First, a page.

WARNING: Graphic

AS the death toll from the latest US school shooting mounted, Phil Mudd's anger, and grief, was palpable.

The CNN counter-terrorism expert is a veteran of the CIA and the FBI. But the school shooting broke him. Choked up, angry, and frustrated, he fought tears as he struggled to talk about it, ultimately breaking down on air.

"I have 10 nieces and nephews," he told CNN's Wolf Blitzer, his voice breaking, and anger rising.

"We're talking about bump-stocks. We're talking about legislation.

"A child of god is dead. Cannot we acknowledge in this country that we cannot accept this?

"I can't do it Wolf. I'm sorry. I can't do it!" Mudd cried, choking up and looking away from the camera."

At that point, Blitzer mercifully cut away.


Students pictured on the ground as gunshots rang out.
Students pictured on the ground as gunshots rang out.



Meanwhile horrifying footage has emerged from inside a classroom during the latest US school mass shooting.

"Holy s**t, holy s**t ... oh my God," screams Facebook user Matt Walker repeatedly as rapid-fire gunshots ring out in the Florida high school.

Students curl on the ground, cowering under chairs and tables in terror in their classroom.

Wails and screams of fear punctuate a short pause in the gunfire, before the volley of shots begins again.

There's a brief silence. Then more screams. And again, more gunfire.

"Our f***ing school is a getting shot up," is the caption on the terrifying footage.


The student who captured the video was one of a number of terrified teens caught up in the horror mass shooting at Marjory Stoneman Douglas High School, who used their mobile phones to chronicle the horror on social media as the attack continued.

In another video, muffled cries of fear, and demands of "put your phones away" have been relayed to the world as students mutely raising their hands in the air and a fully-armed SWAT team enters their classroom to clear it following the deadly rampage.


At least 17 people have died after former student Nikolas Cruz opened fire in the school.

It's believed to be the ninth deadliest shooting in US history and the death toll is expected to rise.

Eyewitness accounts revealed the full horror of the attack.

A teacher was killed trying to save his students, one student, Alex, told WSVN 7 News.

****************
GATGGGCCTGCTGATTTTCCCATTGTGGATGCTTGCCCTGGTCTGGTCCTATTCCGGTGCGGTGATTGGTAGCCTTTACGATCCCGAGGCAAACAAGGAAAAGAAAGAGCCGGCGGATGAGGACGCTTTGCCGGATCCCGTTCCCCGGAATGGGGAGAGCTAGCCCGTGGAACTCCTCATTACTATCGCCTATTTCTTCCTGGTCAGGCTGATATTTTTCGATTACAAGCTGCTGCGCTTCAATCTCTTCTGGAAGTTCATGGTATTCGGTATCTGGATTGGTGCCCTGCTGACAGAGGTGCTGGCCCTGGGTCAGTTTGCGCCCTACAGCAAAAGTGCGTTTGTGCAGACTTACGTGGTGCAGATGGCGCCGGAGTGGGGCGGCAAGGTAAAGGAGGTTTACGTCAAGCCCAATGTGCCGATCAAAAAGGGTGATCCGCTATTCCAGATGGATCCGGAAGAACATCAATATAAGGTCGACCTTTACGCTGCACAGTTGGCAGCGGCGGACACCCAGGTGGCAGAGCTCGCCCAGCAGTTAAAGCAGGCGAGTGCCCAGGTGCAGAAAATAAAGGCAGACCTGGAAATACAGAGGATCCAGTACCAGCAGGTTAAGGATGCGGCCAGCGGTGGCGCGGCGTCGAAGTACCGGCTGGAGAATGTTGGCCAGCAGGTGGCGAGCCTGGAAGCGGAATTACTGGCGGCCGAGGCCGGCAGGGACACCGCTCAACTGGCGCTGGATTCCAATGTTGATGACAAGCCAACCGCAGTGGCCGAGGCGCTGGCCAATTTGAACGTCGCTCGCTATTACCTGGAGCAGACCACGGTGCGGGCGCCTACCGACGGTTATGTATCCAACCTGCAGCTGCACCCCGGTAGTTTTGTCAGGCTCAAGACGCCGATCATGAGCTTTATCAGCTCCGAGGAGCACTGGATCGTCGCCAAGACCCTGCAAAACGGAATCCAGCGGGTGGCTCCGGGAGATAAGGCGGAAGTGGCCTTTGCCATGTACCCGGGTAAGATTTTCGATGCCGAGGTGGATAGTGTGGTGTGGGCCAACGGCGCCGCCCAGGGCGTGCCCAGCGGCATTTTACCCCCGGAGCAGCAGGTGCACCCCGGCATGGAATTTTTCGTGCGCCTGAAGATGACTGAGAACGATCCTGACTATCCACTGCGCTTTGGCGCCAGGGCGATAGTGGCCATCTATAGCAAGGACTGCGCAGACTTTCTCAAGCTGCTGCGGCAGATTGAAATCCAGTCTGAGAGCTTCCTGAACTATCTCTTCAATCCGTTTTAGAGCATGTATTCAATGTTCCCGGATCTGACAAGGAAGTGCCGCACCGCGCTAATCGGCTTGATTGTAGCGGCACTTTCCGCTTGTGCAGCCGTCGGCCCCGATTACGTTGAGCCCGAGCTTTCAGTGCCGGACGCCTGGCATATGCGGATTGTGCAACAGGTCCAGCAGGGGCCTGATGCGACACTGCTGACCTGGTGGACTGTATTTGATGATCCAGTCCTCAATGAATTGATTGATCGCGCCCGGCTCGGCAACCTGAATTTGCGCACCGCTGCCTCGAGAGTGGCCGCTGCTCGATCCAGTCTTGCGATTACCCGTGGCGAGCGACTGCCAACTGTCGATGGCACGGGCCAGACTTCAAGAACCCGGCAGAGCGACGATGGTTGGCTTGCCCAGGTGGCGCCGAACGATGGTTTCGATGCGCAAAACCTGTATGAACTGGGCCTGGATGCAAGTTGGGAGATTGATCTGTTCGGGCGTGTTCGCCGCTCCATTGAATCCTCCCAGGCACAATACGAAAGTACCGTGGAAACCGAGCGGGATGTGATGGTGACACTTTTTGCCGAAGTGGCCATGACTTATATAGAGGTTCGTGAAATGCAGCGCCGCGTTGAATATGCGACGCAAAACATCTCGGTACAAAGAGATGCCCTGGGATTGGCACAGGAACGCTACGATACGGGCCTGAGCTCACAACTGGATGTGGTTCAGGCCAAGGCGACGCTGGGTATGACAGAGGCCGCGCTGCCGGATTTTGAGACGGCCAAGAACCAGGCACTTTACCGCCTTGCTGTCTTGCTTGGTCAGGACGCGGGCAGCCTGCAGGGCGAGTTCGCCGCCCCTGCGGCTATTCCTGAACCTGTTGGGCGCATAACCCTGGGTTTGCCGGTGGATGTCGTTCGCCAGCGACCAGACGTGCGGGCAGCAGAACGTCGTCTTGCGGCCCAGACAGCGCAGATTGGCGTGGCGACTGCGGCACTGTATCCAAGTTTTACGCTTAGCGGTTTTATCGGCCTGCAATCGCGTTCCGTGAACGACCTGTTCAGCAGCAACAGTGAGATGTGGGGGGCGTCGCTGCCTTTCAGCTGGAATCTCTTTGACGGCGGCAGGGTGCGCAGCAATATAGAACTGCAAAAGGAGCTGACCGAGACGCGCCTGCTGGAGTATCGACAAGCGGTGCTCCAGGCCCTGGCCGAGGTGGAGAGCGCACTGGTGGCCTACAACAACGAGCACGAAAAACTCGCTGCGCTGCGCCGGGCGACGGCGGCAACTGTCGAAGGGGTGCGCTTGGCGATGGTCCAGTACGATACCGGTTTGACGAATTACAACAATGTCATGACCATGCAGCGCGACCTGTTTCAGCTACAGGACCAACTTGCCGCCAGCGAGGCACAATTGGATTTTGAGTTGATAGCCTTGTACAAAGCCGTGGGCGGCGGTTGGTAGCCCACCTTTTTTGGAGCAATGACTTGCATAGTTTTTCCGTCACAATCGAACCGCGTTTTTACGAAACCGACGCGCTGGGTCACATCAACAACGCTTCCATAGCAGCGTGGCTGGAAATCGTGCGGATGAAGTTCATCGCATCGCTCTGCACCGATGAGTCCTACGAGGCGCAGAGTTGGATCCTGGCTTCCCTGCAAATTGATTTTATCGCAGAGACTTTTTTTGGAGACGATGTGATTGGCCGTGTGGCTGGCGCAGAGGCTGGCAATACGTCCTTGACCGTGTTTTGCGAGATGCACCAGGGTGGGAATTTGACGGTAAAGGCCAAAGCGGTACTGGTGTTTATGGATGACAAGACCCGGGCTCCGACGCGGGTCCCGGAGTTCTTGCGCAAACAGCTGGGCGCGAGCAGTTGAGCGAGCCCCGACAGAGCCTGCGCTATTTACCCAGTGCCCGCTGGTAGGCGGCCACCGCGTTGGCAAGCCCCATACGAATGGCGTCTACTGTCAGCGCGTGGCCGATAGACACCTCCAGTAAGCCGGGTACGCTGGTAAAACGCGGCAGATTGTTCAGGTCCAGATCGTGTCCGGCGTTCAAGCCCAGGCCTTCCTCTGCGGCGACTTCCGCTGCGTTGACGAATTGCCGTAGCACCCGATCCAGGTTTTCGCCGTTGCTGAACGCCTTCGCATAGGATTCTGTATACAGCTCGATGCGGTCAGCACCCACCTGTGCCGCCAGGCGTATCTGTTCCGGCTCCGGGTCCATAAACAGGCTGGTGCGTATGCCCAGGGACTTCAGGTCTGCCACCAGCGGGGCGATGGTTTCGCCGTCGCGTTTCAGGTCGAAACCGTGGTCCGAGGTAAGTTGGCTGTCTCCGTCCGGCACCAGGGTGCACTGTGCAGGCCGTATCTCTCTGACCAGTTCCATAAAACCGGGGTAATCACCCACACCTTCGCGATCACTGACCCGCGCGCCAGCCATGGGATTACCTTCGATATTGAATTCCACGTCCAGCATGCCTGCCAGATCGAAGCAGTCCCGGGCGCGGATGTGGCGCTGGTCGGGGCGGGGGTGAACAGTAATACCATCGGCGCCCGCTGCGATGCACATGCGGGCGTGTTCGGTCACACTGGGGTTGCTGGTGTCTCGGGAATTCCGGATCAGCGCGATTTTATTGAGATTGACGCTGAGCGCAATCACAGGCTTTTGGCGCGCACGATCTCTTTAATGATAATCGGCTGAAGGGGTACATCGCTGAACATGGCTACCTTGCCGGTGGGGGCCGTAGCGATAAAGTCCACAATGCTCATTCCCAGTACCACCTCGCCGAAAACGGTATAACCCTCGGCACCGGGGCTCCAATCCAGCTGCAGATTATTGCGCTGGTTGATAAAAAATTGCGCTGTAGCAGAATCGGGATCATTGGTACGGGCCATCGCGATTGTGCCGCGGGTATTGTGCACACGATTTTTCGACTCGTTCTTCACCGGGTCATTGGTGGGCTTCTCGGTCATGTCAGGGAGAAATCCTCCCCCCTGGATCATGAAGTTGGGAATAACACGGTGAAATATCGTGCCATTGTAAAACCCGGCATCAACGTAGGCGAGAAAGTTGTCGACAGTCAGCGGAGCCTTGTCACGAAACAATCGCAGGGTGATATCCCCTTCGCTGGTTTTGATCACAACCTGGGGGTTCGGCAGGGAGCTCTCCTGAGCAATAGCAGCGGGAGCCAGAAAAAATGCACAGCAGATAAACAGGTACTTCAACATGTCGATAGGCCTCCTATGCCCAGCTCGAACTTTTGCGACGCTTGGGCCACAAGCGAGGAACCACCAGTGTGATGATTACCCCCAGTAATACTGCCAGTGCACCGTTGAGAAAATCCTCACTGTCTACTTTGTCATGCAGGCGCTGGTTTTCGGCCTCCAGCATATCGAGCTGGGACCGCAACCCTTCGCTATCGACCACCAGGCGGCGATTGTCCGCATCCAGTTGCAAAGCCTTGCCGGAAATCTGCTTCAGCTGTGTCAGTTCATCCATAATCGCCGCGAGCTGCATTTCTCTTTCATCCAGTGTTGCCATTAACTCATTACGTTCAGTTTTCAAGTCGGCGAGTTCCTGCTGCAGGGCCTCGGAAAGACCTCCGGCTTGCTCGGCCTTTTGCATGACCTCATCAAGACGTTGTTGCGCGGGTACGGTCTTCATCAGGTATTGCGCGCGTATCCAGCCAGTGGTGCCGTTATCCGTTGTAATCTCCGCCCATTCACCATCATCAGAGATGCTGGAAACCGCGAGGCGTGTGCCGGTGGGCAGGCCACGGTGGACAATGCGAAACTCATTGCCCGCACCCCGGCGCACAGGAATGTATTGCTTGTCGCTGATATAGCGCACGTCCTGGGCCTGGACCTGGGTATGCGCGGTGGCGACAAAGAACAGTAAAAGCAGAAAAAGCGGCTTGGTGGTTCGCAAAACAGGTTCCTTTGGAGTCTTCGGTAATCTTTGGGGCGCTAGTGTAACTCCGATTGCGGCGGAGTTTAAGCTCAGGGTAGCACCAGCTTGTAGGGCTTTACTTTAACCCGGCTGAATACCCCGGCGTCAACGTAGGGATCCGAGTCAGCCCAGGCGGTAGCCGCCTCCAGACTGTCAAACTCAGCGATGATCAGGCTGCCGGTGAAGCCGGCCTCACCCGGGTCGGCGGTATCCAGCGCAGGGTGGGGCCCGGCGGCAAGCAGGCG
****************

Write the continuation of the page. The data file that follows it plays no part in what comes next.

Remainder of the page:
They had tried to leave their classroom, but returned after hearing gunfire nearby.

As her teacher tried to close the door and lock them in, "he was actually shot and killed, right there," Alex said.

"The door was left open the whole time, and as he [the shooter] walked by the door was open. He could have walked in at any time.

"We just had to be as quiet as possible."

Many students recorded pictures and videos as they waited in hope for help to arrive.


As the death toll mounted, the US again grappled with anger, frustration, and its eternal debate over gun control.

The Valentine's Day school gun rampage brought to 18 the number of school shootings across the United States so far this year, AFP reports.

The number underscores how commonplace gun violence has become in America, where school students regularly performing drills on how to react in an "active shooter" situation.

According to the independent Everytown for Gun Safety group, eight of the 18 school shooting incidents so far this year, which cover primary schools to universities, involved guns being discharged with no one injured.

Two were suicide attempts, and the rest attacks on others.

This attack is the worst so far in 2018.

On January 23, a 15-year-old boy opened fire with a handgun at the start of the school day at a Kentucky high school, killing two students and wounding others.

The day before, a teenager was wounded by a shot fired in her school cafeteria in Texas. The same day, a bullet grazed a 14-year-old boy in the parking lot of a New Orleans high school.

Earlier in January, shootings took place in Iowa, Washington state and California, among other places.

The frequency of the incidents has somewhat dulled their ability to shock. The nation was stunned on December 14, 2012 when Adam Lanza, 20, shot dead 20 schoolchildren and six teachers at Sandy Hook Elementary School in Newtown, Connecticut.

Since January 2013, there have been at least 291 school shootings, according to Everytown for Gun Safety, a non-profit group that advocates for gun control.

"Are we coming to expect these mass shootings as a kind of routine matter?" Florida Senator Bill Nelson told CNN.

Each incident like the one in Parkland brings calls for more strict laws on gun sales and ownership, but gun rights campaigners regularly succeed in stifling those calls.

Indeed, laws on carrying guns in public have been made less strict in many areas.

"If more guns and fewer gun laws made us safer, we wouldn't have the highest rate of gun violence among peer nations," Shannon Watts, founder of Moms Demand Action for Gun Sense in America, said on Twitter.seb/pmh/sst

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